Wednesday, October 26, 2005

Fence post posting

Allrighty- the fence post was done in 3.5 hours! Amazing, I had figured it would take a few days. After feeding the cows and moving a few bales of hay from the back of the barn; feeding the chickens and giving them fresh, clean water; and emptying and refilling the ducks water pool I still managed to find some energy for carving. Sometimes you get into the carving 'zone' when time stands still and everything goes right. That was this afternoon.
Of course, I drew blood 3 times- minor- and developed a few blisters on my fingers- and hurt all over, maybe coming down with something- but it was worth it. Mr Bluebird thinks it needs some work before he will move in.

Why, you may ask, don't I just use a nice, old fencepost with a hole already in it? Three reasons: first, if I want to enter the piece in a show, I need to make all but the feet and eyes from wood- not found wood; second, that old fence post may have an infestation of bugs or rot that the customer may not want in her house; third, just to prove that I can.
Except for cutting the block to size and drilling the hole, the entire post was carved with hand tools- no power. The butternut split off large hunks beautifully using the large carving chisel and a mallet.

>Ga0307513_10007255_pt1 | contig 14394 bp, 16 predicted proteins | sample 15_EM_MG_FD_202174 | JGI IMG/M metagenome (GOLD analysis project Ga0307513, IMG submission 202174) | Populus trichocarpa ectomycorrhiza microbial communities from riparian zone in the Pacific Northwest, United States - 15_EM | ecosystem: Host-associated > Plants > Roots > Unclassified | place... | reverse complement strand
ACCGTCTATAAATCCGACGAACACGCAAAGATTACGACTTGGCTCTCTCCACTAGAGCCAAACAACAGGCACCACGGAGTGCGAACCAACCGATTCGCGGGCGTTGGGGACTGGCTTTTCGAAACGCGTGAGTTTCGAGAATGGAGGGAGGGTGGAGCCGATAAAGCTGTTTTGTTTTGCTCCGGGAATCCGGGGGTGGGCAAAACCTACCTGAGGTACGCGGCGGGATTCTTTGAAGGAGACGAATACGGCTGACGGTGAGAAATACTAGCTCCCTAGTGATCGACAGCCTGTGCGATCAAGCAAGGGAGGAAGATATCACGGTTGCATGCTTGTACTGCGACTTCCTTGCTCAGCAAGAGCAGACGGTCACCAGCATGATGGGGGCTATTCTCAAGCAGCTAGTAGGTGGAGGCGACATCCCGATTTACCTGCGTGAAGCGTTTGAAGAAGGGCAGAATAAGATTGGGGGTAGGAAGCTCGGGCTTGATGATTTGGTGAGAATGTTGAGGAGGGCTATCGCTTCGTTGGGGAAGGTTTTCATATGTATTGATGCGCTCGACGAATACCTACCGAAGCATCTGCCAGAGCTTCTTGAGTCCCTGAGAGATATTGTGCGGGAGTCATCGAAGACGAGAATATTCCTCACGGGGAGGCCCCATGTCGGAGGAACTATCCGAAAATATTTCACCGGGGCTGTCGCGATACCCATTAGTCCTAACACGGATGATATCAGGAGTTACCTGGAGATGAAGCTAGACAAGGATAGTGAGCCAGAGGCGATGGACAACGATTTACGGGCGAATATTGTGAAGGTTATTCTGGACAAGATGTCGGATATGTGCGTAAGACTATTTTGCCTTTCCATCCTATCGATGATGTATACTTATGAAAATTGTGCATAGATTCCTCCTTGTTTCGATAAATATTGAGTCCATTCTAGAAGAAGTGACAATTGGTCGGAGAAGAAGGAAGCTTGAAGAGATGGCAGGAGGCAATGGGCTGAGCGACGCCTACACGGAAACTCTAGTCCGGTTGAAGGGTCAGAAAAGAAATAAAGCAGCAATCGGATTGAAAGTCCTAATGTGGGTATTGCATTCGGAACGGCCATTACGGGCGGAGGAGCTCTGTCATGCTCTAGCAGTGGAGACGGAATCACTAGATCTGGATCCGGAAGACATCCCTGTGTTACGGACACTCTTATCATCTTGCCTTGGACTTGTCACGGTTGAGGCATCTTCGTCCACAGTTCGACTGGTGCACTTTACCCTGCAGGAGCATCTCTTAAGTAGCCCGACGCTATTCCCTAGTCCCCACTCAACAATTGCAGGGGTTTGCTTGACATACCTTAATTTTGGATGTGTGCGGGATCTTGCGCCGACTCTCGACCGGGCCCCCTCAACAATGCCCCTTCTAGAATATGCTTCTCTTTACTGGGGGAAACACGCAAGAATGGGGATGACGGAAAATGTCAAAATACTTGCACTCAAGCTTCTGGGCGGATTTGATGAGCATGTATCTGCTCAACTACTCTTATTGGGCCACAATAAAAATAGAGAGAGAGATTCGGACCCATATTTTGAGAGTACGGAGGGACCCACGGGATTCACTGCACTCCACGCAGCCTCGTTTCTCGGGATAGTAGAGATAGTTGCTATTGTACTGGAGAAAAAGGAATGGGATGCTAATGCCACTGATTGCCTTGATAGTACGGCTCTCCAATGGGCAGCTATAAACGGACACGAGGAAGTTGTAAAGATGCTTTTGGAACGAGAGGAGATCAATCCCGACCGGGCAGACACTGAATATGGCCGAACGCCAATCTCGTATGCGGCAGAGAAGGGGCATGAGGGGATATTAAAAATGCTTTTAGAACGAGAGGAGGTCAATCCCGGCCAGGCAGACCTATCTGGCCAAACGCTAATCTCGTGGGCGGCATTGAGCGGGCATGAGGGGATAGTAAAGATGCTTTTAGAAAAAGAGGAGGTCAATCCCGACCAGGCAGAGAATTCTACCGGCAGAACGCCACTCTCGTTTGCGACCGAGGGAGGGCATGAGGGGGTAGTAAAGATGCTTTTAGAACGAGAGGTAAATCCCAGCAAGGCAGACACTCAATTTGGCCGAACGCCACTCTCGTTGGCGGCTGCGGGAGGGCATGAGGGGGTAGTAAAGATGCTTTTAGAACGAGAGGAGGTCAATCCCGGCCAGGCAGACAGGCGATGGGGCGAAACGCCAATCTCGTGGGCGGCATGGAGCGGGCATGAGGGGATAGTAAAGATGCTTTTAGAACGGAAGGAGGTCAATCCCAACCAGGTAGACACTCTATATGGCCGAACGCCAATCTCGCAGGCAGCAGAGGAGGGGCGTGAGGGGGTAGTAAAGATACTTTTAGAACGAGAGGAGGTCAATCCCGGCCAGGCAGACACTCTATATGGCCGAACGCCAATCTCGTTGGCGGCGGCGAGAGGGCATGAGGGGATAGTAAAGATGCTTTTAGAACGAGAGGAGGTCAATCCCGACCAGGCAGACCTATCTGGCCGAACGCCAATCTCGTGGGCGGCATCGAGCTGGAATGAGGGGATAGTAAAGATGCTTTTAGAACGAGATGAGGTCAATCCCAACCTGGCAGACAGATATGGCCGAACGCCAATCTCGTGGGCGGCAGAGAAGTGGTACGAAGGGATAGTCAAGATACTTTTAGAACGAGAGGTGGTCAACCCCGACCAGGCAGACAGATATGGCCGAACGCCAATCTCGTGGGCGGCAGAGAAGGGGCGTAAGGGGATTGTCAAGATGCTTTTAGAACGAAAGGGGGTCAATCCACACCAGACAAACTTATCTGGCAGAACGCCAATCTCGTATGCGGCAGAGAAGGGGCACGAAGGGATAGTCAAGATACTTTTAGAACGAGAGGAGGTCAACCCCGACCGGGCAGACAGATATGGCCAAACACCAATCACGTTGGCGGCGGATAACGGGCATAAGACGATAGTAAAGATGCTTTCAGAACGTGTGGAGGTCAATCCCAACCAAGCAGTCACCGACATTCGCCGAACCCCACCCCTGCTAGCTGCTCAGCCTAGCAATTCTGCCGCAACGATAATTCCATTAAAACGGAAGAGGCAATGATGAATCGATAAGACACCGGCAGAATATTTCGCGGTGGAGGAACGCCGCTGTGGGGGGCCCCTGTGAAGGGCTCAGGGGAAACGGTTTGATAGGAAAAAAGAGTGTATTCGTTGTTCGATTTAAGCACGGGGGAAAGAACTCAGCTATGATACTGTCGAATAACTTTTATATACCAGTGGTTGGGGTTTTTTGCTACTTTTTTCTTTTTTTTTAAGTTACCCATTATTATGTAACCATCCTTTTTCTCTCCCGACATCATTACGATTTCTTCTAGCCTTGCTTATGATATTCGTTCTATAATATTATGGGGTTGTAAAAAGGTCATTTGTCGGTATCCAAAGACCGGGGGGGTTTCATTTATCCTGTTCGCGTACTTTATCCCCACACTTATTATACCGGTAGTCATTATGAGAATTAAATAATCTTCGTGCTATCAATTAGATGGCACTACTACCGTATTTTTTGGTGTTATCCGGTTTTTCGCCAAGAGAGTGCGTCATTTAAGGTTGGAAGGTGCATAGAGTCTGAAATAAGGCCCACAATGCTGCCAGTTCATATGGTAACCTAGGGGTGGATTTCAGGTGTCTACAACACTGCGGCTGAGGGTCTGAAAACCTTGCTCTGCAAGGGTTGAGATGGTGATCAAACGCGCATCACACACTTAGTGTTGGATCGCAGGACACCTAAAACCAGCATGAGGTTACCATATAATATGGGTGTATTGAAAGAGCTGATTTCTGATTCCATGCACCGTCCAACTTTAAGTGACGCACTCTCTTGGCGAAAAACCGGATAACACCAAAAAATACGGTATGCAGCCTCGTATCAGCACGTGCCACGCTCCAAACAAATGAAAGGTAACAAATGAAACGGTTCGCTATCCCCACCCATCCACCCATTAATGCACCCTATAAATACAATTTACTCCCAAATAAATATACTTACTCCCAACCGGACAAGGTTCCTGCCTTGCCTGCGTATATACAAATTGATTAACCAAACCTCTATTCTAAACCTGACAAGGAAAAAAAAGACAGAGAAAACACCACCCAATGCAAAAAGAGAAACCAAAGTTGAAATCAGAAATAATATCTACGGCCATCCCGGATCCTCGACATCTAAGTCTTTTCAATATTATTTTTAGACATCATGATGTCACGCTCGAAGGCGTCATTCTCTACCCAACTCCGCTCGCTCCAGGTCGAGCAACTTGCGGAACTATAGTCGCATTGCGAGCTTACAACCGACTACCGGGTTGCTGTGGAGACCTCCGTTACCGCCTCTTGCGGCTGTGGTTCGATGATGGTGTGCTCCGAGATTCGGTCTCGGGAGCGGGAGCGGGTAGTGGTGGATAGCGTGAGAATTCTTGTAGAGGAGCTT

Now the post has some character- old and beat up. I have an unfair advantage over other artists when it comes to rendering old fence posts. With fifty acres of Texas ranch, fenced with some 75 year old posts, I have seen and worked with many posts that looked just like this. The weather eats away the top surface, which I emulated by carving concentric grooves with this round-ended V-gouge. Then I opened out the grooves until there was just a pointed ridge on the top of each area, and then broke up some of those ridges. All that, and the grooves around the circumference of the post, were made by just that one tool.

Then it was time to fit the blank for the babies
into the hole. It looks a little like an egg at this point. Hmmmmm

The babies are just a gleam in Mr Bluebird's eye at this point, but soon they will come to life. They are essentially a relief carving and I'm not sure how to handle it, but the post came out OK- so not to worry. I'll just take away whatever doesn't look like a baby bird and whatever is left will be the birdies.

1 comment:

Anonymous said...

The babies are really great and i see what you were talking about with the "dead" look but think the result is fine!!!

I can't wait to see the green worm in the beak.

I think you ought to take more pictures of Mr Bluebird in the flowers those are really pretty neat and show up his colors as well.josie